Imagine walking into your high school’s science room, no matter how long ago that actually was. You notice the beakers, the test tubes, and the periodic table on the wall, while you take a seat at your assigned lab station. You remember, don’t you! You feel a tap on your shoulder and you turn to see your high school crush serving you a cup of coffee.
Don’t tell me that you’ve never had a high school crush. There’s always one! For me, it was my lab partner from Grade 10 Science. He had the intelligence of a panda, but gosh was he cute. But the purpose of this article isn’t to talk about long-lost, one-sided romances. Instead, I’m experimenting with a new style of writing: a café review. And what better place to start than with one of the first Parisian cafes to experiment with the third-wave of coffee?
47 rue de Babylone 75007 (Paris, France)
Coutume is the brainchild of world-renowned coffee scientists: Antoine Nétien and Tom Clark. Since the significant result of their first venture, Coutume has become a global enterprise with 6 locations in Paris (Babylone, Instituutti & Les Ateliers), Tokyo (Aoyama & Futakotamagawa), and Osaka. Oooh my beloved, Japan ❤ Shh… be still my heart.
The enchanting thing about these two café owners is their marvelously ironic sense of humor. For example, coutume means custom or tradition in French. Yet, instead of filling the café with the decor expected of such a name: antiques and vintage relics, it’s designed to emulate a lab of modern science, complete with water served in chemistry flasks, menu items depicted with elemental diagrams, and stainless steel workstations. An ironic and witty idea to say the least.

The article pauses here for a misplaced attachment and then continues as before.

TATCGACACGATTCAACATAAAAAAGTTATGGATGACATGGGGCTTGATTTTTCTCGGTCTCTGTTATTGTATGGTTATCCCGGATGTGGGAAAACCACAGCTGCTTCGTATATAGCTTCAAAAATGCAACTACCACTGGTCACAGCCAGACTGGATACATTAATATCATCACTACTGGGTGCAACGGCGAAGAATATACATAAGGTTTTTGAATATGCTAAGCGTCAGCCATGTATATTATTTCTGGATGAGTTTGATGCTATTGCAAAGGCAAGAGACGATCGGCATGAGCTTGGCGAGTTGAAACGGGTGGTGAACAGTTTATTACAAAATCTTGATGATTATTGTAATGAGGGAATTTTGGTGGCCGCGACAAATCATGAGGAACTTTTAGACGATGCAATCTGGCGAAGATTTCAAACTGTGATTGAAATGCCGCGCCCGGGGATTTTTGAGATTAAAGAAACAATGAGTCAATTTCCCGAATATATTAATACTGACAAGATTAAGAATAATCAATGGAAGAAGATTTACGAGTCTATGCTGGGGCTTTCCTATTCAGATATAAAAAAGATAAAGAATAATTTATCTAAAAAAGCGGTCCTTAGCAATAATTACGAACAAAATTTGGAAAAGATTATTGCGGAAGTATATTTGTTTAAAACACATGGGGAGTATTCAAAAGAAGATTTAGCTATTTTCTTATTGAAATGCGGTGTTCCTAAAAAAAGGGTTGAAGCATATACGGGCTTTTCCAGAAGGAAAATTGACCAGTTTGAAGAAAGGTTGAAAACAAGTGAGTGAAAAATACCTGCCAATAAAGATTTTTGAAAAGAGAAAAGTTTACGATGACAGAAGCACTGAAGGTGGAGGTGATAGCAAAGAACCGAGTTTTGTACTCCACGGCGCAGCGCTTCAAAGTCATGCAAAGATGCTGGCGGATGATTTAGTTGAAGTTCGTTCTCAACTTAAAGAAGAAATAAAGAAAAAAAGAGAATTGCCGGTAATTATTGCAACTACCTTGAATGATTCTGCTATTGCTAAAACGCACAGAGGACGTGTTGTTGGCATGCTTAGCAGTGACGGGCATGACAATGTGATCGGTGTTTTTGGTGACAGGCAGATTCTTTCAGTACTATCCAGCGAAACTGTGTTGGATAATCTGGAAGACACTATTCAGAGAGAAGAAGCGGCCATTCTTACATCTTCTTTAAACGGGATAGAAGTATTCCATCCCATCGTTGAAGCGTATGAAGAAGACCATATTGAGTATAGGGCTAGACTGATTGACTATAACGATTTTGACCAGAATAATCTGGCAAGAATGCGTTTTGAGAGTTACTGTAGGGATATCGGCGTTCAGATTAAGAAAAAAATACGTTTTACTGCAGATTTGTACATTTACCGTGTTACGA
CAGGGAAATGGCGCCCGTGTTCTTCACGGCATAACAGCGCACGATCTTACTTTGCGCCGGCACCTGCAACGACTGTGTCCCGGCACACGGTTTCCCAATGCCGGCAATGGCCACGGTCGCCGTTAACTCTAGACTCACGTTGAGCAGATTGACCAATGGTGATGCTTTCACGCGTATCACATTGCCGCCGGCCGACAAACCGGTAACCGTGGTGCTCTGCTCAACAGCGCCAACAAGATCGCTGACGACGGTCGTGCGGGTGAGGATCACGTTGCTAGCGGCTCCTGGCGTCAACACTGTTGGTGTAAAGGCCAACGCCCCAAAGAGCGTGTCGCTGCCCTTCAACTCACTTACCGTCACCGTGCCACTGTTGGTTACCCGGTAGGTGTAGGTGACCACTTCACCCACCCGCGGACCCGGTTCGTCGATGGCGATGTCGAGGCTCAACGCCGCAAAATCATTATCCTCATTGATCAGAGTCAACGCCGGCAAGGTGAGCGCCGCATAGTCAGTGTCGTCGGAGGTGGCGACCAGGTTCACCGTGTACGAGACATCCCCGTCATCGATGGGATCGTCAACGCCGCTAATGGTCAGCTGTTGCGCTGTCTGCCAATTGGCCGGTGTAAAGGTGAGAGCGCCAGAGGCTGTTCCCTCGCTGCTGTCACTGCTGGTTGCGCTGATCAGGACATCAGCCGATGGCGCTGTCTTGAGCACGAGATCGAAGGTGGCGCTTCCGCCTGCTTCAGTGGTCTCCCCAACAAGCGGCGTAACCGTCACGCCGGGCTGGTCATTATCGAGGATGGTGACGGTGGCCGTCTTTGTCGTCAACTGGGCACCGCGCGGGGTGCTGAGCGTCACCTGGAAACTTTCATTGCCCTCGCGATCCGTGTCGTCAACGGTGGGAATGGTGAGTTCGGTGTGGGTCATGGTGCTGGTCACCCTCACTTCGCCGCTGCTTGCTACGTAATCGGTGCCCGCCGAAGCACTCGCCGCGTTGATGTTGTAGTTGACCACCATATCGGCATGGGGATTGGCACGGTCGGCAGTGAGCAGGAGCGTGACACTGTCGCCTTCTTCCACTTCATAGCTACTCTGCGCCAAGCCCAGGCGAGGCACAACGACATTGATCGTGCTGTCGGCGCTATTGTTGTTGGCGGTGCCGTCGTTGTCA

Quality of Service:
When I arrived at Coutume, I was greeted by a barista with a smile that could launch a thousand ships. Parisian servers rarely smile, so this was a pleasant surprise. She directed me to my seat, gave me the menu and some water without my asking, and patiently waited for my order. To add to the barista’s already amiable first-impressions, she was fluent in French and English. In fact, all of the staff were, important for the survival of a café in the heart of Paris and a stone’s throw away from La Tour Eiffel.
Quality of Product:
I ordered a cappuccino, which was €4.20. Their current seasonal blend was the single-origin FAF Blend (Brésil). It was wonderfully balanced, evident from not needing to add sugar to my cappuccino. It had hints of chocolate and synced nicely with steamed milk. Yet, this isn’t your typical, one-note brew because the Brazilian blend ended with a shock of acidity, which was an unexpected delight! Cheers to its creators who clearly used scientific precision when creating this blend.
Quality of Atmosphere:
A typical crowd of young locals, expats, and tourists lingered about Coutume on this particular visit. Those working solo could type away undisturbed on their laptops either at the counter or at one of the metal workstations, and those accompanied by friends can sit across from each other at one of the 2 or 4-person tables or the long wooden benches out front, while listening to a mix of classic English and French rock.
Overall, an enjoyable cafe experience at Coutume was had. I spent an hour writing postcards, listening to the locals banter en français, and savoring my coffee. And yet, I didn’t feel rushed or like I was taking up space. I’d definitely come back again, especially to try their tempting Sunday brunch menu, and maybe to reminisce about those simpler high school times.
As always, thank you for reading and joining me on this #internationalcoffeejourney